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Down vs. Feather Pillows

Written by Tuck Staff

Just as the mattress industry has exploded in recent years, so has the pillow aisle. When you go to buy pillows for your bed, you’ll have a large selection to choose from. There are buckwheat pillows, memory foam pillows, “cooling” pillows, and more.

Of course, some of the most popular pillows remain the traditional options: down pillows and feather pillows. Both of these pillows get their fillers from birds, but the similarities end there. They offer different pros and cons—like feel, shape, and cost—which matter more or less to different sleepers.

Below we break down everything you need to know about down vs. feather pillows, so you can choose the best one for your sleep needs.

What is the difference between down vs. feather pillows?

Down and feather both describe fibers that come from a bird’s plumage. Mostly, these are geese and ducks.

Feather pillows

Feathers come from the wing and back feathers of the bird.

They have a flatter structure than down, with a quill running down the middle. The heavier structure of feathers can provide a pillow with better support for longer. However, the quill may also literally stick out of the pillow shell and poke you, causing discomfort. And the more feathers you lose, the more support you lose—negatively impacting the longevity of your pillow over time.

Most feather pillows will have some small amount of down, just to give the pillow a bit of loft. The more down a pillow contains, the more expensive it will be.

Down pillows

Down describes the soft fibers that make up the bird’s undercoat, predominantly in the chest area closest to the bird’s skin.

The structure of down has a fluffier appearance, made up of centralized points (called plumules) from which soft fibers spread out. This cluster-like structure lends down its insulatory properties, as air can become trapped within the fibers. These clusters also give down pillows better loft and volume than feather pillows, which are more prone to flatten over time.

There are also down alternative pillows, which are made from natural or synthetic materials that mimic the feel of sleeping on a down pillow. These can be a good choice for people who like down pillows but suffer from allergies or asthma. They’re cheaper and cooler than real down, but they don’t last as long.

Fill power vs. fill weight

These are two terms you’ll see with down pillows. Fill power is a proxy for the size of the down clusters, based on the volume an ounce of down takes up. Higher fill power means larger clusters, better insulation, and higher loft. All in, that translates to a better-quality pillow.

Fill power ranges from 550 on the lower end to 850 on the higher end. For a quality down pillow, we recommend anywhere from 650 to 850 fill power. A down pillow with 850 fill power will have the fluffiest, most luxurious feel, thanks to larger clusters that come from bigger, more mature birds.

Typically, goose down tends to have the highest fill power, simply because geese are larger than ducks. As a result, goose down pillows tend to be the most expensive.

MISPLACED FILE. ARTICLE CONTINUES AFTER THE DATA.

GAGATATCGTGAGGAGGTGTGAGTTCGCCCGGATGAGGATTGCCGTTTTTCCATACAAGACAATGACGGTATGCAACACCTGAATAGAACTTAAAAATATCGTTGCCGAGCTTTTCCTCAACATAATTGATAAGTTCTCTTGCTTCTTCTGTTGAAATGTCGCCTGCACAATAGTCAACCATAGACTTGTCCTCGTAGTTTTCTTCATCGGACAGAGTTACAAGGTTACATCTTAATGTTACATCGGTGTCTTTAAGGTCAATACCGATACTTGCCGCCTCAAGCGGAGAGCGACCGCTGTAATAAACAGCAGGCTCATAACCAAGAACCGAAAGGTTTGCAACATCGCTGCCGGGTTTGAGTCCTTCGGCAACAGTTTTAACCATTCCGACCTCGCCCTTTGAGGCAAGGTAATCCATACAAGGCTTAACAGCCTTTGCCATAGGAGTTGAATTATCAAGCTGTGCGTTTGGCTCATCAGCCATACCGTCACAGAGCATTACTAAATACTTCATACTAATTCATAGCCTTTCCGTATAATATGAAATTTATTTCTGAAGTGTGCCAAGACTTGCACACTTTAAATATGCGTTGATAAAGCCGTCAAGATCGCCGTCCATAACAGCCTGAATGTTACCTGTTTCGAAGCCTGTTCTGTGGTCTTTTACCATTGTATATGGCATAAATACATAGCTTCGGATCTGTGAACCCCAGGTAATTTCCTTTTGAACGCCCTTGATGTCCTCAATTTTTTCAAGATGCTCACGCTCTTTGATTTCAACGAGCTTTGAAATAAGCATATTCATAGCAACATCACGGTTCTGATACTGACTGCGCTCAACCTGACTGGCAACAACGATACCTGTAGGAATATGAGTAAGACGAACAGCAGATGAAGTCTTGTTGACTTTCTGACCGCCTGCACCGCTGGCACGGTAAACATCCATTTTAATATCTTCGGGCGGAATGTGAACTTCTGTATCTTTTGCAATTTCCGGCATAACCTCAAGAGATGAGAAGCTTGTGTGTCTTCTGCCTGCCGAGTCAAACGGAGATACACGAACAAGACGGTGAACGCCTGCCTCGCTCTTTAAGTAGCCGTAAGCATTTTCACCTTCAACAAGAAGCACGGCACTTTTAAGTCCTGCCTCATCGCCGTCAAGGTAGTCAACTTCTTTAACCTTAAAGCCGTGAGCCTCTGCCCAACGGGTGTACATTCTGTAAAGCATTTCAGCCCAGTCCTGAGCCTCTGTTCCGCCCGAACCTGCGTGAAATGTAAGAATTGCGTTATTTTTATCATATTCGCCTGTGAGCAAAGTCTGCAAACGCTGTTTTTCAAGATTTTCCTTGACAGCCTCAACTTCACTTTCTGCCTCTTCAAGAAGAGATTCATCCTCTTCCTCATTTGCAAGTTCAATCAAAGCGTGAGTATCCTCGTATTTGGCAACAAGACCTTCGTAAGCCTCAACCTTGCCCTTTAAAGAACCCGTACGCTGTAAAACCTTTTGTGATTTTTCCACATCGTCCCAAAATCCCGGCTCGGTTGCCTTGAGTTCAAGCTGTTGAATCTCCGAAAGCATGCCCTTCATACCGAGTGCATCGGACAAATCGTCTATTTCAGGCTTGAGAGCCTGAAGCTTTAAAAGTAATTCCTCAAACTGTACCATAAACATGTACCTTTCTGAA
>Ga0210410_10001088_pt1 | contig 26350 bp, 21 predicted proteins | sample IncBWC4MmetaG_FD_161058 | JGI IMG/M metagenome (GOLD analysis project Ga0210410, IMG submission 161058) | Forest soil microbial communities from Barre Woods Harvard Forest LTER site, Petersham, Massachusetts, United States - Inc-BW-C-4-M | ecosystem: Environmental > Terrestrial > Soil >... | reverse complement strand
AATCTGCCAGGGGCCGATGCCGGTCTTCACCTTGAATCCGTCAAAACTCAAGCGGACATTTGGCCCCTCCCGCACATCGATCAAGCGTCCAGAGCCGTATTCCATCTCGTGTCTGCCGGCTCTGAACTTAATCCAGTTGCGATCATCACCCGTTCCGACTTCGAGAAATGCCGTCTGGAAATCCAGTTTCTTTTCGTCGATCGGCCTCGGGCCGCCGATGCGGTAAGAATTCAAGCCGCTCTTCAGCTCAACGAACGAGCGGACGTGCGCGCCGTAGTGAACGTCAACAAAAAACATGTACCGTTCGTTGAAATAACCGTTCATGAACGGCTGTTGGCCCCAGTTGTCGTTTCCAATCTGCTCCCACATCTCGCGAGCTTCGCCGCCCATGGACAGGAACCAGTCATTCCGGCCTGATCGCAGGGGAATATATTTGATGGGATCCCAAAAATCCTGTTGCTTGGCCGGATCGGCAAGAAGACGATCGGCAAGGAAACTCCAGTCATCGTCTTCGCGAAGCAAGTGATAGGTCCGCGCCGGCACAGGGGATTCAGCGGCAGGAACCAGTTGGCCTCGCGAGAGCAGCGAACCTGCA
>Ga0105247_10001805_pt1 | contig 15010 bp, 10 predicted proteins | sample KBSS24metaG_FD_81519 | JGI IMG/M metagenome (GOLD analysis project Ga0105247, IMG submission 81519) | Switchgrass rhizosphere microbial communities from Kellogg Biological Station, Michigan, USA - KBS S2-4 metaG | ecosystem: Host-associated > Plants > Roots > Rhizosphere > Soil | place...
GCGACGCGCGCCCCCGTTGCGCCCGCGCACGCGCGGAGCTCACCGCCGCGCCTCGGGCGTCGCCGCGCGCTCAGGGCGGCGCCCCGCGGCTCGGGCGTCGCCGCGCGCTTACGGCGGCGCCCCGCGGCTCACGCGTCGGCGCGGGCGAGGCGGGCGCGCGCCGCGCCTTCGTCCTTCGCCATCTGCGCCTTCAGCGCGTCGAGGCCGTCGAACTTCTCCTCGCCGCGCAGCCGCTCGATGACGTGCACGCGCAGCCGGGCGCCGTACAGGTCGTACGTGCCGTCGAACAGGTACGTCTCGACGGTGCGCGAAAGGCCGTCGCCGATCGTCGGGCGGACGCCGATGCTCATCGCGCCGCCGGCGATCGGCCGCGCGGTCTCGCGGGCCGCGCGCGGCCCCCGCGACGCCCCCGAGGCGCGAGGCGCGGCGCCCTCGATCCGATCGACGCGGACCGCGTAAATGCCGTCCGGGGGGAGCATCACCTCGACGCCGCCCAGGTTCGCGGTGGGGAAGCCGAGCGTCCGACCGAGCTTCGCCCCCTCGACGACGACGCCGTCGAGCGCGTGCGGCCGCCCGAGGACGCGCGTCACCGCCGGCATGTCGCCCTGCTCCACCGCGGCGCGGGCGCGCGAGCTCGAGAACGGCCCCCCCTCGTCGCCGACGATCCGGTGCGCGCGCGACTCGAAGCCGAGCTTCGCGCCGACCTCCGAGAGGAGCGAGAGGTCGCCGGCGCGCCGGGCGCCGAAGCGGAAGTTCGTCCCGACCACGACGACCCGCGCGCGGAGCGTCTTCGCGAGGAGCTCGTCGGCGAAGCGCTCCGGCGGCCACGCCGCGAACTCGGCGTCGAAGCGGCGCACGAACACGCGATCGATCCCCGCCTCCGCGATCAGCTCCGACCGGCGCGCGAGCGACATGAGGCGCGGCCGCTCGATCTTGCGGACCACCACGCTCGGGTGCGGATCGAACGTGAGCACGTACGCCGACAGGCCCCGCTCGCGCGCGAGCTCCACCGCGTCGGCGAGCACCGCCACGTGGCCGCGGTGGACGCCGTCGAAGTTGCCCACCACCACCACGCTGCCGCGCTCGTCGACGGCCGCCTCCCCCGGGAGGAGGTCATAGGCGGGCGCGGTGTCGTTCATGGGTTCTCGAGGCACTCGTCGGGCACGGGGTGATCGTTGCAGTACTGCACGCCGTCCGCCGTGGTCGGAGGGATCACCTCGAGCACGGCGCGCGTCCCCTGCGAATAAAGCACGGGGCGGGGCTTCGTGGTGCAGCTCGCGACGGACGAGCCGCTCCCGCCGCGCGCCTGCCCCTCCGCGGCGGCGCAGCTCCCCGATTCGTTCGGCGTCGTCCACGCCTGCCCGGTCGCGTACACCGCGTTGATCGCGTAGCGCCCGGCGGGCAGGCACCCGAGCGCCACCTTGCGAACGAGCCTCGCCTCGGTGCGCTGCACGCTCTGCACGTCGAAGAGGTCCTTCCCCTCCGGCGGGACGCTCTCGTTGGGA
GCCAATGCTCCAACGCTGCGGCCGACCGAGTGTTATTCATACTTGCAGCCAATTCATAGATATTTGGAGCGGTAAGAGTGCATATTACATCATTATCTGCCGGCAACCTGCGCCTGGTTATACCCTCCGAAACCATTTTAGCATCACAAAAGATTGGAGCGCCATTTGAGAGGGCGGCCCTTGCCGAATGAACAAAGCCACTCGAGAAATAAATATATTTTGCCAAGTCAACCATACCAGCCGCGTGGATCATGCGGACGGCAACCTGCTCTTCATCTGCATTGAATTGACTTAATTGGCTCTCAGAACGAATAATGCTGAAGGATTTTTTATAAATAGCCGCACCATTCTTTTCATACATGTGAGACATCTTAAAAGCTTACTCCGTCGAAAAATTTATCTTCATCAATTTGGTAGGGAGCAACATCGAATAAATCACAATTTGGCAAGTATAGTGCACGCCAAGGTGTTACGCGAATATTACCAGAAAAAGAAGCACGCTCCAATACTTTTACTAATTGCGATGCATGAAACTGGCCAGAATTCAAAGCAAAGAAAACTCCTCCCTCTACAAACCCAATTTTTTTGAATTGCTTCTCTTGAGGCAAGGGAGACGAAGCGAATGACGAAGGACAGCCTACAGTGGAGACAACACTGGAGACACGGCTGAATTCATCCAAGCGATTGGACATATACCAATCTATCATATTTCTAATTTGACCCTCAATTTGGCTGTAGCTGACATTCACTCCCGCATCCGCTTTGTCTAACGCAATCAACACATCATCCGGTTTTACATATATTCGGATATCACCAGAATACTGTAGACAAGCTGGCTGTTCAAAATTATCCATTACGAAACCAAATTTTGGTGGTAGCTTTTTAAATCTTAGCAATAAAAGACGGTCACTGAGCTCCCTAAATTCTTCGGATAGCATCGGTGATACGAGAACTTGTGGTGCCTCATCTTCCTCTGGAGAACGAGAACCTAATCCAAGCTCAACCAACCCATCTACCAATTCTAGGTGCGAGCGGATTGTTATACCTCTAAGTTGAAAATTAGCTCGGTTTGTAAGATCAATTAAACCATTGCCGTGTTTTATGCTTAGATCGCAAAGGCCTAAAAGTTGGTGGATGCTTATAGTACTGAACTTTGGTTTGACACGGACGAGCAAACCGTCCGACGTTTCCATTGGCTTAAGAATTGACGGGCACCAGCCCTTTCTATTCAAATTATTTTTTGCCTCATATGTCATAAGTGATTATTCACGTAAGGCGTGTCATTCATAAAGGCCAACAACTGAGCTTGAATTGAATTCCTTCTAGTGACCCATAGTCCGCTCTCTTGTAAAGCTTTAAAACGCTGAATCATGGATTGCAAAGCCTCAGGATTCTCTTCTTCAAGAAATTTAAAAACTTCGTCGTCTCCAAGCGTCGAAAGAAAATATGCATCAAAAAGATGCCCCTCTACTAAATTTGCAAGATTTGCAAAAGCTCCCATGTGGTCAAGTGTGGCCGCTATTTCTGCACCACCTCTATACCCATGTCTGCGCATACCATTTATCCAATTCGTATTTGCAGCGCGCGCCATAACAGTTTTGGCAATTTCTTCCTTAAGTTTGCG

Fill weight describes how many down clusters are packed into your pillow, giving you an idea of how firm the pillow will feel to sleep on. A higher fill weight means a firmer pillow, while a lower fill weight means a softer pillow.

Are feather or down pillows better?

Ultimately, it depends on what matters most to you. Here’s a recap of how feather and down pillows stack up:

  • Shape: If you like a loftier, more voluminous pillow, down is the way to go. The three-dimensional shape of down clusters provides a fluffier pillow that’s less likely to flatten like a feather pillow.
  • Comfort and Feel: Down pillows are plusher, loftier, and there are no quills to surprise you with an unpleasant poke. Feather pillows are crisper and flatter.
  • Temperature Neutrality: If you sleep hot, you may prefer a feather pillow. Feather pillows sleep cooler than down pillows, since the feathers don’t trap heat the same way down clusters do.
  • Longevity: With the compression of your head against the pillow night after night, your pillow will eventually need to be replaced—but, a down pillow will last longer than a feather one. With a down pillow, the down clusters will aim to spring back to their original spherical shape once your head is removed, while the feathers will lie more flat.
  • Price: Thanks to their plusher feel and longer lifespan, down pillows are 2 to 3 times more expensive than feather pillows. The average down pillow costs around $90 to $120, while a feather pillow costs $25 to $50. If you’re a budget shopper and don’t need the ultimate in comfort, a feather pillow may make you happier than down. If you want the best of the best and don’t care about price, go with goose down.

Taking care of down and feather pillows

Whichever pillow you buy, you can always extend its value by taking good care of it. To do that, follow these three tips:

  1. Avoid going to bed with wet, sweaty, or greasy hair. Water and oil are no friends to down or feather pillows. Even when clean, your hair—and your face—produce oils that can impact the durability of your pillow and cause stains.
  2. Follow the proper care instructions of your pillow. You should never wash feather pillows, and washing a down pillow can get dicey. Down pillows need to be completely dried to avoid moisture turning into mold and mildew. Regularly wash your pillowcases.
  3. Look for pillow shells with 250 thread counts or higher. The pillow shell, expressed in thread count, can also help extend your pillow’s lifespan—by preventing the fill from poking out and your oils from getting in.

Additional resources

Have an idea of which pillow you want? Read reviews of the best down and feather pillows at the links below: